Right. Of course. Shit. OK, so, it’s not about religion. It’s about… tradition! Upholding the cornerstones of our society or something. Changing things makes us feel weird.

Then again, if federal finances continue the way they are, marriage equality may be a quick cash flow solution for the government. I mean, that’s a lot more $40.50 payments…

 

Why Are You Crying?

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Every little girl dreams of her wedding day. That’s a thing, right? There’s some kind of borderline-creepy scrapbook that details everything from the dress to the typeface on the place cards, with some vague notion of a groom who’s, like, handsome or has ten Ferraris or something? Even the non-scrapbookers have been told since birth that the day of their marriage will be their special day.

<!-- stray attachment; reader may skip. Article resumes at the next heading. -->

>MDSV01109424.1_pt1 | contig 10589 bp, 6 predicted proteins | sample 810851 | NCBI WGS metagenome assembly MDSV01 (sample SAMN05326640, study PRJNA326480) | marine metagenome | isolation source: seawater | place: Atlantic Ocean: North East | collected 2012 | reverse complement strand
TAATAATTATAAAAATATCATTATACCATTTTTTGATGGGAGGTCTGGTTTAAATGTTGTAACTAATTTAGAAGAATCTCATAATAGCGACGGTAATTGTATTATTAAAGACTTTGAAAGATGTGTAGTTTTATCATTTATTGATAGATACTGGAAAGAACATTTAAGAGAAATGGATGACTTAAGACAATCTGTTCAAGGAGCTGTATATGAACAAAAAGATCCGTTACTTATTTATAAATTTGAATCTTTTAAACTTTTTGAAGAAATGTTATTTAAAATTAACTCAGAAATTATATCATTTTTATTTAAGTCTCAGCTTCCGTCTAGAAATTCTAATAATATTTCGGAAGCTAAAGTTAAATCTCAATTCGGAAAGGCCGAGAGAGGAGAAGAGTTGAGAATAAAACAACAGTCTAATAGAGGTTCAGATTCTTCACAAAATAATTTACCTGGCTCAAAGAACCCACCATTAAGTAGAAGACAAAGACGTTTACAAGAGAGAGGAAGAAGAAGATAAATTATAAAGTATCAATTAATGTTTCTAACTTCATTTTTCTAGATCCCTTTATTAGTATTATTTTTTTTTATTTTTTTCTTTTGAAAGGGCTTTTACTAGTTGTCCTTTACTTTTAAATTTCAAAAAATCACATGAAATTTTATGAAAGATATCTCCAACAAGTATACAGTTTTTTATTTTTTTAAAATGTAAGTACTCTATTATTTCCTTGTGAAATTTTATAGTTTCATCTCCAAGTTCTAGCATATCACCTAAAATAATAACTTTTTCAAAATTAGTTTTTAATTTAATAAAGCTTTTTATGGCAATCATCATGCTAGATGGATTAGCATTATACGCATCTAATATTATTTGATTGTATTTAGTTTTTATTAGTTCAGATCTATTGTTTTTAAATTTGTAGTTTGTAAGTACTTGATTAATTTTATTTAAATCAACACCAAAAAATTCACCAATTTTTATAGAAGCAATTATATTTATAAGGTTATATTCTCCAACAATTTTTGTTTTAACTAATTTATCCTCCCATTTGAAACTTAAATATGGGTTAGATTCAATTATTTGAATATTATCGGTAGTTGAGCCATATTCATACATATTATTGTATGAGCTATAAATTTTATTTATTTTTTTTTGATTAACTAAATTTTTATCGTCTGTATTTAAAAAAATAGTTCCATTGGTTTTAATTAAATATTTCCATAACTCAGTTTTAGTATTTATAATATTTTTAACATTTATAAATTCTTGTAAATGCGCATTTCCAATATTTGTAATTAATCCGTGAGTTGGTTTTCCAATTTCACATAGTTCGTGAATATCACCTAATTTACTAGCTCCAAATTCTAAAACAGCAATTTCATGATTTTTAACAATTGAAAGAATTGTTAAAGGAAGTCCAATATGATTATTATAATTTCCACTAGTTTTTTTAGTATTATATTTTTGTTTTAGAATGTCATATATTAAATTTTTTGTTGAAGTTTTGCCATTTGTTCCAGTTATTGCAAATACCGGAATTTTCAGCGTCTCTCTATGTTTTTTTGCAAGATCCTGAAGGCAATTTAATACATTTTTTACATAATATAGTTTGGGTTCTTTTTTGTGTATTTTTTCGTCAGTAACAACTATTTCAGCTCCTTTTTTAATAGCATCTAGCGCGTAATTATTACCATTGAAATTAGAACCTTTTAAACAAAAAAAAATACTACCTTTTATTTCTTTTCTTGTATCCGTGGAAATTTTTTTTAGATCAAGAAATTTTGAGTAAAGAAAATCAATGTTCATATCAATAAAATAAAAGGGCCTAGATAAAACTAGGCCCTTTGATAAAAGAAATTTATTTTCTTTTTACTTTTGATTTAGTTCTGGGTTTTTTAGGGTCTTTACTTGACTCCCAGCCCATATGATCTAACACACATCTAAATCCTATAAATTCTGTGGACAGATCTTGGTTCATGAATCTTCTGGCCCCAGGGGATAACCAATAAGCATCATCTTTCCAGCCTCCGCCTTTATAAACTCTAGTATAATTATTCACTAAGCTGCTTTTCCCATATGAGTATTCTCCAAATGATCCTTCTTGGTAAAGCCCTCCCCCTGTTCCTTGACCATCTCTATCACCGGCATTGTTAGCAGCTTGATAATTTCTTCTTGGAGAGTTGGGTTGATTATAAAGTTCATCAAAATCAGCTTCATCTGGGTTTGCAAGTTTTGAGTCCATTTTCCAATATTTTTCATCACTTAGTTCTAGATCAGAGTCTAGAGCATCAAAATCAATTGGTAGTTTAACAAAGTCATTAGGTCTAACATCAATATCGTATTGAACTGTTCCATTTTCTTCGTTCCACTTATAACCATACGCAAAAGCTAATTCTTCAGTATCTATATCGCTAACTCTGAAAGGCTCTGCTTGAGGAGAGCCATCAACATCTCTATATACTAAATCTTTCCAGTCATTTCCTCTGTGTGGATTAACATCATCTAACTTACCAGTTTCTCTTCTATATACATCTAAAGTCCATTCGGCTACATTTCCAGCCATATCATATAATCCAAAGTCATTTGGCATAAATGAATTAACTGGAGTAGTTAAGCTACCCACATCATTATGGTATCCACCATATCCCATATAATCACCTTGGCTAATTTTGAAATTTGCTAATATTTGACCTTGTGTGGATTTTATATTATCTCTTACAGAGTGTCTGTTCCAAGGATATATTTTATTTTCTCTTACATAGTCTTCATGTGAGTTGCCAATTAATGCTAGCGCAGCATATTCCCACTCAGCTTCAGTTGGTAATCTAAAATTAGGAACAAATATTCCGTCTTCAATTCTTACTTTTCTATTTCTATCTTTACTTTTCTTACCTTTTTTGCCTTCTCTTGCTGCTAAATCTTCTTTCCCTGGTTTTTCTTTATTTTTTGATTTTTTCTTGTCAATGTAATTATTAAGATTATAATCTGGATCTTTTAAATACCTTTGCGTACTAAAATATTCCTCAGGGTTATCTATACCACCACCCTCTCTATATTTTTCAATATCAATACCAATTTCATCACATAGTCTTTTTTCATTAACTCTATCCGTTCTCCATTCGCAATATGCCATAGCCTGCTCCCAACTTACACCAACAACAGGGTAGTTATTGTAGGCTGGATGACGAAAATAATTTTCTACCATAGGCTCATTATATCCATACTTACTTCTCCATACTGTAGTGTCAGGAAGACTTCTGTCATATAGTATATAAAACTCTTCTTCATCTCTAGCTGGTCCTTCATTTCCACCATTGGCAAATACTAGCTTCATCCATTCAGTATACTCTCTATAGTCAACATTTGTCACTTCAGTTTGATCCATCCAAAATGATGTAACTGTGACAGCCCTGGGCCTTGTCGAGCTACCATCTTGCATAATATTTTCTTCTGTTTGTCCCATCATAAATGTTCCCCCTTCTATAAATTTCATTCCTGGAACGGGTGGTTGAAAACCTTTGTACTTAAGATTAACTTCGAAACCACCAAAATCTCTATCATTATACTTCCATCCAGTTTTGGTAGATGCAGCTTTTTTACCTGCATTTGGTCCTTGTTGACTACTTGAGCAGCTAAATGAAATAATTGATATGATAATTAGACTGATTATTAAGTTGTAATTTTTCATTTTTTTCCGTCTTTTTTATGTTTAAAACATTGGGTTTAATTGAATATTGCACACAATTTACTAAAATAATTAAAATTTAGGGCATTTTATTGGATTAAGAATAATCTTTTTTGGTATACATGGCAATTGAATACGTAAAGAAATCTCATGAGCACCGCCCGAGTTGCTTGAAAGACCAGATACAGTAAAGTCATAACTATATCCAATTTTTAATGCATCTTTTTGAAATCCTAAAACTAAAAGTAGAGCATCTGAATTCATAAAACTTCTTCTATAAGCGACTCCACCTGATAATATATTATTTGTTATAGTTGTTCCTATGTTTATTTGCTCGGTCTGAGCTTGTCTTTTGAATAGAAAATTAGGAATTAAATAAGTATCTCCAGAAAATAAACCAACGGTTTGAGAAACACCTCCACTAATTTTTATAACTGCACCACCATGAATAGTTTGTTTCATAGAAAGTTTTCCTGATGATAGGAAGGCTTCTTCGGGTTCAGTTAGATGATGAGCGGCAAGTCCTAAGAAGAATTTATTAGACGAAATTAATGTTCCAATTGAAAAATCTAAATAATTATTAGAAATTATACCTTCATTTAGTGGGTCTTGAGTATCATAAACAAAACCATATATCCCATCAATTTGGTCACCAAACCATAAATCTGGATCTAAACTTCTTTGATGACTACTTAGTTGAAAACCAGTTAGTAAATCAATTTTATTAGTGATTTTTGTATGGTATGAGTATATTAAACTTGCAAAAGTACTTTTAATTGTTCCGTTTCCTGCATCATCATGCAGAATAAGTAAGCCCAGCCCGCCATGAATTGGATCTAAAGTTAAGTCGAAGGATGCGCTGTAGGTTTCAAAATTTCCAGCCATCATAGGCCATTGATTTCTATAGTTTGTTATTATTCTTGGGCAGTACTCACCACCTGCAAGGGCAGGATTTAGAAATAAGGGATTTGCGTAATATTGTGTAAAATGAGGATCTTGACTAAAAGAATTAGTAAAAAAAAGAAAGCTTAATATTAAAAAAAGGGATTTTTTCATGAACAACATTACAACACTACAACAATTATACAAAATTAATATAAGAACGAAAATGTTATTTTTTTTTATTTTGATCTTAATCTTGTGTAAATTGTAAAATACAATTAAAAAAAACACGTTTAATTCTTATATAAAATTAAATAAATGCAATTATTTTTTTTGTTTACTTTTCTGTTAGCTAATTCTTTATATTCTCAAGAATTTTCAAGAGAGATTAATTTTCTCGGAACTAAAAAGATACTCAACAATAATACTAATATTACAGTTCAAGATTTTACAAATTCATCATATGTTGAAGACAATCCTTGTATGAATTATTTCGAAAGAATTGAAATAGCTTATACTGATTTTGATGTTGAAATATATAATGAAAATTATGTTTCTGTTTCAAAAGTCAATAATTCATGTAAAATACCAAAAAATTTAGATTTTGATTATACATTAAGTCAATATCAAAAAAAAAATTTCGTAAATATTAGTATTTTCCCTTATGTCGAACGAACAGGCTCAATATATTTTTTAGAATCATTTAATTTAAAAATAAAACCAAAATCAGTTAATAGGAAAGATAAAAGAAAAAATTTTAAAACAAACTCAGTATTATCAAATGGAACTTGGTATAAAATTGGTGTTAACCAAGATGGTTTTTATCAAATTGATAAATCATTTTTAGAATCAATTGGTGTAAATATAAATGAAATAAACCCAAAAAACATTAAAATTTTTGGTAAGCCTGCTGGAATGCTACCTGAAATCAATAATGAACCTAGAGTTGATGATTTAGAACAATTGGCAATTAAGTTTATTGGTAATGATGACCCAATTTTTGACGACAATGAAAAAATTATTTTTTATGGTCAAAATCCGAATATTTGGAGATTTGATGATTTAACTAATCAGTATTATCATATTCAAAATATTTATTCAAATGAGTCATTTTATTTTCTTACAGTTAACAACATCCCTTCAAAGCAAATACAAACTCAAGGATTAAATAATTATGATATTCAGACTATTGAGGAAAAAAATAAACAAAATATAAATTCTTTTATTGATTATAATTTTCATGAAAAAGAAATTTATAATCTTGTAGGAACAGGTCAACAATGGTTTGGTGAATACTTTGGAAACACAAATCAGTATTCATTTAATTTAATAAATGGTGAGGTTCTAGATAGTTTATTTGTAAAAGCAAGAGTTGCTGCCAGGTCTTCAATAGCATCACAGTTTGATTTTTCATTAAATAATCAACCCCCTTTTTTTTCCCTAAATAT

“Why don’t you want your father to walk you down the aisle? Do you hate him? You’re his only daughter. He’s dreamed of this day,” sobs your mother when you tell her you’re thinking of keeping things low-key.

“You’re not inviting your second cousin and her six children? You’re practically Satan,” scolds your wife-to-be’s great-aunt.

“I’ll go, but I want things arranged so that I don’t have to see, hear, or smell my stupid bitch sister. Some kind of tagging in and out system would probably work, but it’s pretty inconvenient for me,” sniffs your Nan.

“We’re making the trip up just for your wedding. We’ll just stay in a hotel though, so don’t tell your mum we’re coming,” writes your uncle. (This one actually happens in my family. It would be kind of cool and secretive if it were something more juicy than “don’t tell your brother we met up for coffee today” – because he’s totally going to care.)